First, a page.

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Obafemi Martins pounced on a calamitous Arsenal defensive mix-up two minutes from time as Birmingham City claimed their first major silverware since 1963 by winning the Carling Cup at Wembley.
Martins, on loan from Rubin Kazan, took advantage of a fatal communication breakdown between Gunners goalkeeper Wojciech Szczesny and defender Laurent Koscielny to strike the late blow that clinched victory for Blues boss Alex McLeish and his men, sending their supporters into ecstasy.
The striker, on as substitute for Keith Fahey, had the simplest of chances after Koscielny attempted to clear when Szczesny came to collect Nikola Zigic’s tame header to extend the north Londoners’ six-year wait for a trophy.
Zigic gave Birmingham a first-half lead but Robin van Persie’s spectacular volley restored parity before the interval in an enthralling Wembley final.
In contrast to the crestfallen figure of Szczesny, Birmingham were indebted to their keeper Ben Foster – penalty shoot-out hero of Manchester United’s win in this competition in 2009 – for a magnificent display that rightly earned him the man-of-the match award.
Foster was outstanding throughout, denying Samir Nasri on three occasions and also saving splendidly from Andrey Arshavin and Nicklas Bendtner.
Birmingham, who also hit the woodwork through Fahey, were a model of determination and resilience as well as positive intent and their success is a tribute to the outstanding work of manager McLeish.
Defender Roger Johnson was another commanding figure and all the bravery displayed by him and his team-mates in the face of a late Arsenal onslaught was rewarded in sensational circumstances in the dying moments.
Arsenal, robbed of captain Cesc Fabregas and Theo Walcott through injury, never hit the heights and that moment of defensive madness means Wenger has still not laid his hands on a trophy since winning the FA Cup against Manchester United in 2005.
There was a moment of contention almost instantly when Lee Bowyer raced clear into the area and was hauled down by Szczesny for what would have been a penalty and, in all probability, a red card for the keeper.
The Gunners were relieved as the linesman’s flag had already been raised – but their opponents were frustrated by the fact that the decision was incorrect.
Arsenal nearly increased Birmingham’s sense of injustice when Arshavin forced Foster into a fine save on the turn as the favourites attempted to exert early authority.
Zigic’s selection owed much to his obvious aerial threat to Arsenal and McLeish’s decision was vindicated as the giant striker headed Birmingham into the lead after 28 minutes.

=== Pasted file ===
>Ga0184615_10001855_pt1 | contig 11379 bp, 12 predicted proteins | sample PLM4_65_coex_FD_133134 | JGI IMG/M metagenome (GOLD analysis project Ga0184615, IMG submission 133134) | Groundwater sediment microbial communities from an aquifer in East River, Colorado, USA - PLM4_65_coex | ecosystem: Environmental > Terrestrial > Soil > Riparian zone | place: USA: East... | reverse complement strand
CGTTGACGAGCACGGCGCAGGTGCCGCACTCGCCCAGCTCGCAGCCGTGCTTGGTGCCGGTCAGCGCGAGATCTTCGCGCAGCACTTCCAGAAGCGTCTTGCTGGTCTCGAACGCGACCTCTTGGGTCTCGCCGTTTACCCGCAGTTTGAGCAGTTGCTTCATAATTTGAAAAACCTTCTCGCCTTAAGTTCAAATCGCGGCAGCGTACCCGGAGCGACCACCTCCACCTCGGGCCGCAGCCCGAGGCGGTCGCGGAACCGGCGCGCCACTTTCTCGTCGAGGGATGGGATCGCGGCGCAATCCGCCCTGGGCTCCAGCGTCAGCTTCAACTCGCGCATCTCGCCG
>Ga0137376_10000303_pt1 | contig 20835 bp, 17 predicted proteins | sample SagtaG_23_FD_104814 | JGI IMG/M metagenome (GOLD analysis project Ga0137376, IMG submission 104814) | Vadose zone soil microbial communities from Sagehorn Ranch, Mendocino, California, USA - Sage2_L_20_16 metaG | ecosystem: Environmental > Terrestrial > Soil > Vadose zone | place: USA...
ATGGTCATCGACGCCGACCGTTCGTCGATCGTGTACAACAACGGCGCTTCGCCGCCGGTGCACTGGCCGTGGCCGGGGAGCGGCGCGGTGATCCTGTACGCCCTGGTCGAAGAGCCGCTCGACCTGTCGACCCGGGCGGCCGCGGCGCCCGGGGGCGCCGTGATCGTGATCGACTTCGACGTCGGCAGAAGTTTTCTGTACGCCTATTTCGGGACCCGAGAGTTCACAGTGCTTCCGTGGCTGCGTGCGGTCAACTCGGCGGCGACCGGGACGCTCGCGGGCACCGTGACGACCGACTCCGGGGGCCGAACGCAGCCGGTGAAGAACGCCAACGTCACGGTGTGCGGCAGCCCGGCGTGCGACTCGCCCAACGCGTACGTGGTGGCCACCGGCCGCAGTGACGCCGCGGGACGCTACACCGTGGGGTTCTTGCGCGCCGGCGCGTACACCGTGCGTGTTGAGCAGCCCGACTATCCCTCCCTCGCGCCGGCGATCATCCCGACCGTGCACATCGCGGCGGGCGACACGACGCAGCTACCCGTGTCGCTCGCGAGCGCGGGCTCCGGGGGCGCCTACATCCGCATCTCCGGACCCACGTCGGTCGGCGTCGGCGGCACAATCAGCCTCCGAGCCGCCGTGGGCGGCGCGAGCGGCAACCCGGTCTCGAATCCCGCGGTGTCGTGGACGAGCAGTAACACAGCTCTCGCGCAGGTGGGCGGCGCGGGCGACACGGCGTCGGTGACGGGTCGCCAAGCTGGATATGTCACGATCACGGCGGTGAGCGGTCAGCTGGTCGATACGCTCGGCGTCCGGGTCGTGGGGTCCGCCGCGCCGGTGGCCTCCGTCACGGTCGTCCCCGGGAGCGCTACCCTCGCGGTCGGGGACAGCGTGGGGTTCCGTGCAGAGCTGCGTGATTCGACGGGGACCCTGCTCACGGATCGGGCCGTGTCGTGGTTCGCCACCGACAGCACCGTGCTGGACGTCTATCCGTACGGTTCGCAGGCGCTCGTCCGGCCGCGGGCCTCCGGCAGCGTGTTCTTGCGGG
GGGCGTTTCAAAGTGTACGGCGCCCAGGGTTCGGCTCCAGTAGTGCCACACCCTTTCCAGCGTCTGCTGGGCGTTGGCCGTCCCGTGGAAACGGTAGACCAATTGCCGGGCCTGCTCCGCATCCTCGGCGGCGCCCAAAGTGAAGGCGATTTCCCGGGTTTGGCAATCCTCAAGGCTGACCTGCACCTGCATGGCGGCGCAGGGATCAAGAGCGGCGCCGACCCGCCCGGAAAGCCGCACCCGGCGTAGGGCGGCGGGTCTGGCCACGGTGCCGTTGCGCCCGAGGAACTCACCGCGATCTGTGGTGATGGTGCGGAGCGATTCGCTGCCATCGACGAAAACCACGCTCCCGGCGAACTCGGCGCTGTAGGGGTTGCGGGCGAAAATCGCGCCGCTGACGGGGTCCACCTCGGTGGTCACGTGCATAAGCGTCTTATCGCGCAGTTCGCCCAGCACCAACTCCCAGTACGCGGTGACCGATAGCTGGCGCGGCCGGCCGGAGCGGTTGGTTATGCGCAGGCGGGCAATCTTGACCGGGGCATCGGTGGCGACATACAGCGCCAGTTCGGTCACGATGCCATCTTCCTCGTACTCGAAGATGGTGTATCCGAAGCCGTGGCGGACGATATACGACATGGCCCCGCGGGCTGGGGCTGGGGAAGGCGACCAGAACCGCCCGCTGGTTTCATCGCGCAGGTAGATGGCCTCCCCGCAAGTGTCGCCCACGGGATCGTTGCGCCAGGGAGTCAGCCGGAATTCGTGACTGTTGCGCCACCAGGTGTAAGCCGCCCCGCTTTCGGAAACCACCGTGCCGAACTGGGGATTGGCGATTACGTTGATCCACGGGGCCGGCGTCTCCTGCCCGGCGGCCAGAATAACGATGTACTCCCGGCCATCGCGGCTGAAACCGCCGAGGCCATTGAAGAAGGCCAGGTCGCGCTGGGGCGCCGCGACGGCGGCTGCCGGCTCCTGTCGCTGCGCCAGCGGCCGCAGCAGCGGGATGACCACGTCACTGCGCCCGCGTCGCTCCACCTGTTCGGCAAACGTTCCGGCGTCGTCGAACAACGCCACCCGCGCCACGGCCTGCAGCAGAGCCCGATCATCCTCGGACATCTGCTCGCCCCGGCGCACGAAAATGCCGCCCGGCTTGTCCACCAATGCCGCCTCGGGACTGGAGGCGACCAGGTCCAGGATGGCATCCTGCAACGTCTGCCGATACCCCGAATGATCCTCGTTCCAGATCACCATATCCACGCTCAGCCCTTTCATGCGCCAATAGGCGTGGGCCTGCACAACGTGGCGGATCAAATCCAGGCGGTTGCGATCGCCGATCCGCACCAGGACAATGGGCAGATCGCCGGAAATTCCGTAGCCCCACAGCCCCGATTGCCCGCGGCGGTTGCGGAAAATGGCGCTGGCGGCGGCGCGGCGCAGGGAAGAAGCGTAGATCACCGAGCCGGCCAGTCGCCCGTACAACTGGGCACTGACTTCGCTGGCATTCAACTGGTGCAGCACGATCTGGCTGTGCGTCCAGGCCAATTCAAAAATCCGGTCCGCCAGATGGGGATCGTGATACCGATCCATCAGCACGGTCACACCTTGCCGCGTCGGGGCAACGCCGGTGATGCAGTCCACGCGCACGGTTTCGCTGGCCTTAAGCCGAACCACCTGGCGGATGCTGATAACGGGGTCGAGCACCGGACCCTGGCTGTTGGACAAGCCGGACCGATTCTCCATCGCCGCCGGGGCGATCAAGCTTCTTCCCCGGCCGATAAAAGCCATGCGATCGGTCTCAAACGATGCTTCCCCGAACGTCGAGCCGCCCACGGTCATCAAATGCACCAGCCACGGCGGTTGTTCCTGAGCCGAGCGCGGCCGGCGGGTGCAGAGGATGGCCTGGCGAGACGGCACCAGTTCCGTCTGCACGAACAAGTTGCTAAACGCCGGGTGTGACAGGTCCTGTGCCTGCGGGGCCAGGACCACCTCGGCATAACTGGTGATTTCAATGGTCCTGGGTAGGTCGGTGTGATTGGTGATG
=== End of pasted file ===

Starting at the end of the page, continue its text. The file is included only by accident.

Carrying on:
He was able to evade the attentions of a cluster of Arsenal defenders and Szczesny in the six-yard box to head home after Johnson’s power in the air caused problems at a corner.
And the striker should have doubled his and Birmingham’s tally as the north Londoners creaked under pressure but his control let him down at the vital moment, allowing Szczesny to block after good work by Craig Gardner.
Blues were showing discipline and enterprise in equal measure, but Arsenal produced a moment of genuine class to draw level six minutes before half-time.
Jack Wilshere rattled Foster’s woodwork from the edge of the area and when Birmingham failed to clear Arshavin crossed for an airborne Van Persie to volley brilliantly beyond the reach of the keeper.
Foster was tested once more as the interval approached, blocking a swerving drive from Nasri as an thrilling first 45 minutes drew to a close.
As the Gunners gathered momentum, Tomas Rosicky was within inches of giving them the perfect start after the break but his crisp, low shot was narrowly off target.
Birmingham suffered a blow early in the second half when the influential Gardner went off injured and was replaced by Jean Beausejour – but McLeish’s side brushed off the setback to almost regain the lead.
Fahey’s shot carried too much power and direction for Szczesny but, as the massed ranks of Birmingham fans rose to acclaim the strike it bounced off the inside of the post and across the face of goal.
Wenger made a change midway through the half, sending on Bendtner for Van Persie, who took a heavy knock in the act of scoring Arsenal’s equaliser.
Foster came to Birmingham’s rescue twice in the space of seconds as time ticked away, blocking Nasri’s powerful drive before clutching Bendtner’s effort at the second attempt.
Arsenal had assumed command and Foster once again demonstrated his agility and quality with a diving save from Nasri as their personal duel continued.
And then, with an extra 30 minutes beckoning came that meltdown between Szczesny and Koscielny – leaving Martins to pounce and win the Carling Cup for Birmingham. (BBC Sport)